Along with purchasing and tasting Lamers Dairy products in their store, consumers can get a glimpse into the bottling process. “One of the reasons we put the viewing window in place over twenty years ago was to encourage people to see exactly where their food is coming from,” said McGuire. Adults and children alike can enjoy and learn from the complimentary bottle viewing. “The most important thing for children to understand is how much most farmers and food processors care about giving them high quality, nutrition-rich products,” said McGuire. “Small farmers and small food processors strive to have the highest quality products in the market.” Bottling viewing times vary daily based on the type of product being made but range from 8 am to 2 pm during weekdays.
McGuire also encourages children to get involved and learn more about the farming industry. “We are very fortunate to live in a state with as many dairy producers as we do,” explains McGuire, “There are so many organizations such as 4-H, county promotion boards and our own UW system that offers numerous ways to learn about agri-business.”
To The Table
So, the cows have been milked, the milk has been bottled and is now on your table for you to enjoy. What a process, right? But it’s not time to sit down yet, you’re about to be a farmer for the day. Located in Manitowoc, Wis. is the Farm Wisconsin Discovery Center, a $13 million project that opened in July of 2018. The center is home to 15,000 square feet of educational exhibits and lots of dairy cows.
“Children and parents can expect to gain a better understanding about current farm practices and how integrated agriculture really is throughout your everyday life” said Angel Johanek, the director of marketing and development at Farm Wisconsin. From hands-on, interactive exhibits to exclusive tours, guests can expect a diverse experience on the farm. Children especially can benefit from the many educational opportunities the farm has to offer.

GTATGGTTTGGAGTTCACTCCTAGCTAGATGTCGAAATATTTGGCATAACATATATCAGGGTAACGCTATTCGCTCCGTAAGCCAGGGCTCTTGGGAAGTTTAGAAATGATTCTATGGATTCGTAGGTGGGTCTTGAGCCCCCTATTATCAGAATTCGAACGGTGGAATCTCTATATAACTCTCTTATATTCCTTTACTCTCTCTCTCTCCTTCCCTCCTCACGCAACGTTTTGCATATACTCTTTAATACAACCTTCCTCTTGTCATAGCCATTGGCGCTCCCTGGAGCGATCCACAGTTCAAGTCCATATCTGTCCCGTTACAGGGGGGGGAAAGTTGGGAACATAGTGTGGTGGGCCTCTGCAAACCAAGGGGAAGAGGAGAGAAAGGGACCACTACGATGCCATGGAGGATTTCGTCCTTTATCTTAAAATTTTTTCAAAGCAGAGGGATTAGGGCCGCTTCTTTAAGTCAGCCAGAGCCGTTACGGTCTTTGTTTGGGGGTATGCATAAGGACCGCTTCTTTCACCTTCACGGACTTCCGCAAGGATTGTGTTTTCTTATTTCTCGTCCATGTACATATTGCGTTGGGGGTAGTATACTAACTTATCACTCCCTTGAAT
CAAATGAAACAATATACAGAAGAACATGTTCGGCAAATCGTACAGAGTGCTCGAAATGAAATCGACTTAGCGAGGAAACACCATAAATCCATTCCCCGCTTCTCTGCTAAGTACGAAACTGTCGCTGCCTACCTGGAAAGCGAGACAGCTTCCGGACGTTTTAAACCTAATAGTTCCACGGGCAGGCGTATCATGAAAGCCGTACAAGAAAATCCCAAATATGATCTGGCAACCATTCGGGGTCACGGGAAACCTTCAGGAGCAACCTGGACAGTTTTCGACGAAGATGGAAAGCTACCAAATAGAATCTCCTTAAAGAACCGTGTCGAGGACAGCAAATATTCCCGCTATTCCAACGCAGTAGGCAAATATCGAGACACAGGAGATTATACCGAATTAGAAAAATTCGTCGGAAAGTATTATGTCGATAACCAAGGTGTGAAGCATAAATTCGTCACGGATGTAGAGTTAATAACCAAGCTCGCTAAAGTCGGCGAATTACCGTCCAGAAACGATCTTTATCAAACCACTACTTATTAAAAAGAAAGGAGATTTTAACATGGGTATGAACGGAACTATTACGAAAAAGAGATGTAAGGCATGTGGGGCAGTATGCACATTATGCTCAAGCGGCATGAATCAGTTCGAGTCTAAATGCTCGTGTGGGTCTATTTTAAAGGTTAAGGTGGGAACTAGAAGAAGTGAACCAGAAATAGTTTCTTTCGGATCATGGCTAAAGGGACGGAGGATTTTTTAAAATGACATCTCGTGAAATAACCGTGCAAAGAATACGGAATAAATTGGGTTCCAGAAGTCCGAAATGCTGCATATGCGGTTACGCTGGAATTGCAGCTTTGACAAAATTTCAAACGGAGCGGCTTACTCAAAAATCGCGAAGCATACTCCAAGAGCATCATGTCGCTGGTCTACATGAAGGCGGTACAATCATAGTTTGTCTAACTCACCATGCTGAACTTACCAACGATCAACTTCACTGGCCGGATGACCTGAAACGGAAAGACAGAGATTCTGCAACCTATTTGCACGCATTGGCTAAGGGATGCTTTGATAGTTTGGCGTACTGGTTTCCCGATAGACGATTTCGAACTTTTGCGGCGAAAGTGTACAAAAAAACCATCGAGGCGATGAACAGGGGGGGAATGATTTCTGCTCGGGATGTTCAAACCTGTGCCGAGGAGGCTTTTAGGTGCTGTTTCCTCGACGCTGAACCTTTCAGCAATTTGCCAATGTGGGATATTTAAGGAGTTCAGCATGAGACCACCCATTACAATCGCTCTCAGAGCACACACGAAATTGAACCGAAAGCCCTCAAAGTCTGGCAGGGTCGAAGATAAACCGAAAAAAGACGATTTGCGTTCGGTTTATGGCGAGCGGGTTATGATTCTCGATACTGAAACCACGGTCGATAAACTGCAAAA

“Our goal is that children develop an understanding and appreciation for agriculture and today’s modern farms,” said Johanek. “So, when that child has a glass of milk or a piece of cheese, they think of the farmers behind it and how it got to their table.”
For a true farm-to-table taste from Wisconsin brands, guests can visit the Wisconsin Café which proudly features products by Sargento, or Ice Cream Acres, featuring ice cream products by Cedar Crest. Open daily and located on-site, there is a bite to satisfy everyone’s tastes. After lunch, board a coach bus for an interactive and fun tour of the Grotegut Dairy farm and learn about Wisconsin’s rich agricultural history.
Plus, there are babies! Don’t miss out on one of the most unique features about Farm Wisconsin: The Land O’Lakes Birthing Barn. The Birthing Barn gives visitors a chance to see the miracle of birth, firsthand, where two to five calves are born daily. “Guests sit in a large auditorium-style viewing area, where two cows can be viewed at the same time during the birthing process” explains Johanek. “During this time, our birthing barn manager also speaks to guests and answers questions they have about the birthing process or cows in general.”
From the farm, to the bottle, to the table – so much dedication and care go into every stage of the process. Next time you sip a cold glass of milk, nibble on some cheese or enjoy a scoop of ice cream this summer, don’t forget to thank a farmer – and their cows.
Whip up 5-ingredient Wisconsin Mac + Cheese!
- 1 package uncooked elbow macaroni
- 5 cups of whole milk
- 1 cup of Sargento Sharp White Cheddar Cheese, shredded
- 1/2 cup of Sargento Cheddar Jack Cheese, shredded
- 1 package of cream cheese, cubed
1. Cook macaroni according to package directions and drain.
2. Over medium heat, melt the cream cheese and bring the milk to a boil, stir well.
3. Gradually stir-in the shredded cheeses until melted.
4. Fold in the macaroni noodles and serve hot.